“Former Democratic allies now treated her like the opposition.  And disaffected Republicans were not inclined to come to the rescue.  Political opponents bombarded her administration with ethics complaints.  And though all were ultimately dismissed or settled without finding of wrongdoing, Palin lost her motivation to stay in the job and fight. 

“‘It was like she going to work every day in handcuffs,‘ Todd told me.” 

OK, number one, she was not going to work every day in handcuffs.  Number two, Democrats in Alaska had no power to make governing impossible, since it is a Republican state.  And three, many more governors have much more difficult relationships with their legislatures and do not quit. 

And finally, let‘s consider the first line of this defensive paragraph about Palin quitting her governorship.  “After the 2008 election, Palin tried to do something that hadn‘t been done in 20 years, return to the governor‘s chair after defeat on a national ticket.  Michael Dukakis was the last to manage it in 1988.”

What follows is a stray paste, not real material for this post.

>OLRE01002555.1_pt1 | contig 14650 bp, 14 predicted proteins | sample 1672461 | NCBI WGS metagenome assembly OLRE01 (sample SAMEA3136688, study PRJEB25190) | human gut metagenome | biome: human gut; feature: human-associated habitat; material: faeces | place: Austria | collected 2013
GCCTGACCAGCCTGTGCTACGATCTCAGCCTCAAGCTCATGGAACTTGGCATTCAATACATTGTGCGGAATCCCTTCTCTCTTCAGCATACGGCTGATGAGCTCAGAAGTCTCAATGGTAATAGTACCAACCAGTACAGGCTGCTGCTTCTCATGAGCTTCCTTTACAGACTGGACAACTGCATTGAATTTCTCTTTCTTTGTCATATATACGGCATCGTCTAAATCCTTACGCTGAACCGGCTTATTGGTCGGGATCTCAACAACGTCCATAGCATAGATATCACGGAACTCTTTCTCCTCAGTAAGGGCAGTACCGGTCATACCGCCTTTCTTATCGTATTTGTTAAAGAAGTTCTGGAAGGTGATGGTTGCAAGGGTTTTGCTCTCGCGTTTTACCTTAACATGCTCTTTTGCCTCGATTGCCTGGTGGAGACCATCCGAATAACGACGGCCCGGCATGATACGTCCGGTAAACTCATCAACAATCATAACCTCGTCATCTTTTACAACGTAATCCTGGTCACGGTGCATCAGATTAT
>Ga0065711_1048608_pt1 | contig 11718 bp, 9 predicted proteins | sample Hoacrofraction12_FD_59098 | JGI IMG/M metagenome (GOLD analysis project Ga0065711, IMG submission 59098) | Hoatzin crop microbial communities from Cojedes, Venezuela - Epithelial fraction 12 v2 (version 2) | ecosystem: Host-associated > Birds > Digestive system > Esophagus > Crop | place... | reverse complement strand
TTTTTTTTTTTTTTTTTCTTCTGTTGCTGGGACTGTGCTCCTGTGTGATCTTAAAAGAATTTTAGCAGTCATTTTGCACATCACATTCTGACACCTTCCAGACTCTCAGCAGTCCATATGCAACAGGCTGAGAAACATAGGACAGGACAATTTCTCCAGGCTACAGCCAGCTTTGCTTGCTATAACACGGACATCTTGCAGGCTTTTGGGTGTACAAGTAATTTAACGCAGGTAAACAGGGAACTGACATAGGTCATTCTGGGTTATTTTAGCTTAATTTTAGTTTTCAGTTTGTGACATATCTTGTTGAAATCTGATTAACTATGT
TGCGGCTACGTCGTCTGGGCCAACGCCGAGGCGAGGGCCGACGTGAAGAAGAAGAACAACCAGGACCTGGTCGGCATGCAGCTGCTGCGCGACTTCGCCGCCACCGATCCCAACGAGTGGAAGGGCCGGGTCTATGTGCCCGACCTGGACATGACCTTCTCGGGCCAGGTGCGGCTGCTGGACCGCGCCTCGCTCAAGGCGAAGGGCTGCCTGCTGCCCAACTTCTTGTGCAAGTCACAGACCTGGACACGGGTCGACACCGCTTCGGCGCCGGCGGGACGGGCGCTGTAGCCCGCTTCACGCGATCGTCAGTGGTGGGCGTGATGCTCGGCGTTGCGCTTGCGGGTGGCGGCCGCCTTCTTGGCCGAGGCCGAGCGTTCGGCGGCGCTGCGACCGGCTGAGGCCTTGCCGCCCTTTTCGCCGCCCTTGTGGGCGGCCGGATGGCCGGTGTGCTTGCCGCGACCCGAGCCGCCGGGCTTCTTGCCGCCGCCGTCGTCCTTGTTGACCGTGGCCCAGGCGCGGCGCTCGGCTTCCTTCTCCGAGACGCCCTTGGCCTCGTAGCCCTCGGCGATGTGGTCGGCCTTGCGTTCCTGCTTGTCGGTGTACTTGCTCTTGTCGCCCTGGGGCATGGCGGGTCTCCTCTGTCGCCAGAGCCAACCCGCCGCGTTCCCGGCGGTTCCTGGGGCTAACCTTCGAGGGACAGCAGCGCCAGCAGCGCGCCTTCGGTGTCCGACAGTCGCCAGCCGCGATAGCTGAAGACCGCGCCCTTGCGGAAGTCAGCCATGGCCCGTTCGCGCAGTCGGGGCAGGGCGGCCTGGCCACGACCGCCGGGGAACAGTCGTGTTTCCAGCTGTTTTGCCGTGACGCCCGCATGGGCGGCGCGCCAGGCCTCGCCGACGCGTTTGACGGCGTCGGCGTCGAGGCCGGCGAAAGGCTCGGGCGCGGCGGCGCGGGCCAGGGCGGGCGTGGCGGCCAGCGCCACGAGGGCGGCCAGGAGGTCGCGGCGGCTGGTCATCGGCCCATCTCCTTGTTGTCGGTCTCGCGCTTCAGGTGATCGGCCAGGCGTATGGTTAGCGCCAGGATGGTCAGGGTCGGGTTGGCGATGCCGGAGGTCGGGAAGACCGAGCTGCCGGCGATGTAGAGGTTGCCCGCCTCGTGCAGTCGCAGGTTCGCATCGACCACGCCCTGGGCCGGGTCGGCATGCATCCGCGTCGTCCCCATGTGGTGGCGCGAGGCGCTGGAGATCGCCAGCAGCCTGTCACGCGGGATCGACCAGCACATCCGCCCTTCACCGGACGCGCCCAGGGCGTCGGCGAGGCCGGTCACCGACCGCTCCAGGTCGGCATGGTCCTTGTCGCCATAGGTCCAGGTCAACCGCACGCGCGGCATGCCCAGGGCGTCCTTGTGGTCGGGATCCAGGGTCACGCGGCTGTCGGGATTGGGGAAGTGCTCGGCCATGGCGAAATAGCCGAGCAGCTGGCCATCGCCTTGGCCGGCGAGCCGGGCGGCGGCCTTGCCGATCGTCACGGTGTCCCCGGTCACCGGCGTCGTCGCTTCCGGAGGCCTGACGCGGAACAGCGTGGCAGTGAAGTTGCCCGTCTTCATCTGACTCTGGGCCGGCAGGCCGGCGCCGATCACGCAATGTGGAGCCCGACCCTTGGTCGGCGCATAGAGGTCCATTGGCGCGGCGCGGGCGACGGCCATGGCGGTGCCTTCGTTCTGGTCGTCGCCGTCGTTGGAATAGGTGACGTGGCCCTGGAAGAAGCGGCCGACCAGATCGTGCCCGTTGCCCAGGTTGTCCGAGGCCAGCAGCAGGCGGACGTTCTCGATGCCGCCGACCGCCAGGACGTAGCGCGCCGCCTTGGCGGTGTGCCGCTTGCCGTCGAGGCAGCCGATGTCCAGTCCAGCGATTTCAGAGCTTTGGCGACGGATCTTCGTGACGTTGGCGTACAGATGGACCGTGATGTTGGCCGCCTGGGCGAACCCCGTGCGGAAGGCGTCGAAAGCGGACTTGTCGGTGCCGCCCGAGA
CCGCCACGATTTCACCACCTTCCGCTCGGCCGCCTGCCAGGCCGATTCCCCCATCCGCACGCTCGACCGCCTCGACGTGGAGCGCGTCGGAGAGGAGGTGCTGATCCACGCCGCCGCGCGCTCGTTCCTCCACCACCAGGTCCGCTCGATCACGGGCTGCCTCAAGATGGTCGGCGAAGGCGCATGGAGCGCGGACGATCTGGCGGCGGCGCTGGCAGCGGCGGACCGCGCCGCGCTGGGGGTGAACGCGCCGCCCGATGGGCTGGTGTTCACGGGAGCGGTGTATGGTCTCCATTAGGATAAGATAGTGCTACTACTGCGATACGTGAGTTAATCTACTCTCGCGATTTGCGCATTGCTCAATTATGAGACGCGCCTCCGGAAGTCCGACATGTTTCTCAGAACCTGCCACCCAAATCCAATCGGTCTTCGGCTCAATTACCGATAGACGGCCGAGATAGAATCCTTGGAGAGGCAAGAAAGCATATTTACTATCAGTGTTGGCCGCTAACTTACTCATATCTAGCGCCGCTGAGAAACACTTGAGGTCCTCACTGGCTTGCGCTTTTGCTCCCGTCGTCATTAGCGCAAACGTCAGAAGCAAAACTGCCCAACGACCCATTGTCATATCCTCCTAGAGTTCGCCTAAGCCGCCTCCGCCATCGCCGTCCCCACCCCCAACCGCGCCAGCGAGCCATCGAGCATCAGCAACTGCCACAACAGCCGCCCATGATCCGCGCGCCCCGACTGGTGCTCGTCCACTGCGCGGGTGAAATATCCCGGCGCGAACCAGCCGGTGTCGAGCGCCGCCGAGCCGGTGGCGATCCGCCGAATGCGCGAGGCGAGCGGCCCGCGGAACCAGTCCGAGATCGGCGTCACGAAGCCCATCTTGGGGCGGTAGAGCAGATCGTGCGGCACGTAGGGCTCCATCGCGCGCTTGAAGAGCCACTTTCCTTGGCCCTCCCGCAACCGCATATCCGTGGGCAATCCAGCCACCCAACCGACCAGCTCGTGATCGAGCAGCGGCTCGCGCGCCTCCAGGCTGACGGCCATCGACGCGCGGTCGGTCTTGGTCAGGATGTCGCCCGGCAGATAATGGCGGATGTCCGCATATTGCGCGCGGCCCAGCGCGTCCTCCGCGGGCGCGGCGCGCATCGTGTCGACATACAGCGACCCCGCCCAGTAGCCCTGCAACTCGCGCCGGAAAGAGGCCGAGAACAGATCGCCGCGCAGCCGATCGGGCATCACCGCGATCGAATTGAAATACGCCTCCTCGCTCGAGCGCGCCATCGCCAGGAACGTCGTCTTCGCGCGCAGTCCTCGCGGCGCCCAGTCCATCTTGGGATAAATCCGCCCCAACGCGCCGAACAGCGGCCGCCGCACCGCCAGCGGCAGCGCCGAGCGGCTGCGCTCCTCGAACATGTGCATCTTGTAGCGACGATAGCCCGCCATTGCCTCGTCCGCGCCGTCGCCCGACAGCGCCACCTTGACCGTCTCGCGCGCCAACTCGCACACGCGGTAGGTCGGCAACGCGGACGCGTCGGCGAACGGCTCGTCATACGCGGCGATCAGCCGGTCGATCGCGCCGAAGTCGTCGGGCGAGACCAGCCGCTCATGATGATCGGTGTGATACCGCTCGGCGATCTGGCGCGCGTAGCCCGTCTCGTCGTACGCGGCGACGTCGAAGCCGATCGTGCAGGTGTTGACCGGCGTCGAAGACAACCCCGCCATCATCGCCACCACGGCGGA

When you say Michael Dukakis was the last to manage it, you are implying that others have tried and failed to manage it, because it‘s so impossible in the last 20 years, between Dukakis and Palin.  In fact, no one else has tried to manage it between Dukakis and Palin.  No other sitting governor has lost on a presidential ticket in that time period. 

So another way of writing that sentence is the last sitting governor to lose on a presidential ticket had no problem managing the return to his governor‘s job.  Such is the pathetic pro-Palin tilt that permeates this utterly absurdist piece.